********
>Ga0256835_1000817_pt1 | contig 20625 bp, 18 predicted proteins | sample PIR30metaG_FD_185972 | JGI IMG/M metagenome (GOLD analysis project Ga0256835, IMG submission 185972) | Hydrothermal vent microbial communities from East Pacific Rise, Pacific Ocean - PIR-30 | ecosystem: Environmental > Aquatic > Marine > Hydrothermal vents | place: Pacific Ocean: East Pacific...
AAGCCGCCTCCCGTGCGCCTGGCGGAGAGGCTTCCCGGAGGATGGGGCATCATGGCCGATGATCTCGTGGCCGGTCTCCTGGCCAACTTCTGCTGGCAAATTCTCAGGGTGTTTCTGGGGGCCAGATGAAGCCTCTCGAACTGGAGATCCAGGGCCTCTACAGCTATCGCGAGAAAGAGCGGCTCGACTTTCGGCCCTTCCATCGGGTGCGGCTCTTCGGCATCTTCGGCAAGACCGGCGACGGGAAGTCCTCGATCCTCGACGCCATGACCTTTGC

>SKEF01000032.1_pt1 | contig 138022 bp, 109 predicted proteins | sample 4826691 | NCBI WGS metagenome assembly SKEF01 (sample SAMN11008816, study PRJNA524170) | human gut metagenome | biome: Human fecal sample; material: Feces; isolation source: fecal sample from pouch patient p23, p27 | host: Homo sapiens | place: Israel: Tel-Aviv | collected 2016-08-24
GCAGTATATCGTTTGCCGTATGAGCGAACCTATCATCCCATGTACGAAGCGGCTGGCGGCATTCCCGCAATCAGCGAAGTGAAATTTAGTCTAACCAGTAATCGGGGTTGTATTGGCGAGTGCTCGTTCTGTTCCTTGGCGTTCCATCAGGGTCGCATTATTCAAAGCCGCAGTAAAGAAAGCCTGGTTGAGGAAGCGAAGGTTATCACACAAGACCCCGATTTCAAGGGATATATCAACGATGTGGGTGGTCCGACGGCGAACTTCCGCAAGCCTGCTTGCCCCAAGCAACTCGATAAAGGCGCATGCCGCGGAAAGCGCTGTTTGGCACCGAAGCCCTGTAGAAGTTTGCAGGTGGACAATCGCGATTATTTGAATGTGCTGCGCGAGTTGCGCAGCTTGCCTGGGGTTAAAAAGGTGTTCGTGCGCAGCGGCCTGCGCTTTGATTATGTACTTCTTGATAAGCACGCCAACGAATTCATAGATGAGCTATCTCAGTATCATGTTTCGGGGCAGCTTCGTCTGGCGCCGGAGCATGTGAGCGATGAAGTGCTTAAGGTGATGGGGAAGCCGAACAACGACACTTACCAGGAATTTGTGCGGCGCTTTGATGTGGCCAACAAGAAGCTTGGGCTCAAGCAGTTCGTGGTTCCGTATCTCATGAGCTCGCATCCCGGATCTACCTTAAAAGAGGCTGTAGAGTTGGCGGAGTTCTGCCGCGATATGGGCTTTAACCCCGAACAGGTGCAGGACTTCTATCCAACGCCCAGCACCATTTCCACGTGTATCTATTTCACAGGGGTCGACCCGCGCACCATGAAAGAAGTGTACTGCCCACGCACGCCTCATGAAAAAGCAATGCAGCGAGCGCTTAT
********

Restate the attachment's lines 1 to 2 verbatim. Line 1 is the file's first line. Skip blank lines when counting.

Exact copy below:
>Ga0256835_1000817_pt1 | contig 20625 bp, 18 predicted proteins | sample PIR30metaG_FD_185972 | JGI IMG/M metagenome (GOLD analysis project Ga0256835, IMG submission 185972) | Hydrothermal vent microbial communities from East Pacific Rise, Pacific Ocean - PIR-30 | ecosystem: Environmental > Aquatic > Marine > Hydrothermal vents | place: Pacific Ocean: East Pacific...
AAGCCGCCTCCCGTGCGCCTGGCGGAGAGGCTTCCCGGAGGATGGGGCATCATGGCCGATGATCTCGTGGCCGGTCTCCTGGCCAACTTCTGCTGGCAAATTCTCAGGGTGTTTCTGGGGGCCAGATGAAGCCTCTCGAACTGGAGATCCAGGGCCTCTACAGCTATCGCGAGAAAGAGCGGCTCGACTTTCGGCCCTTCCATCGGGTGCGGCTCTTCGGCATCTTCGGCAAGACCGGCGACGGGAAGTCCTCGATCCTCGACGCCATGACCTTTGC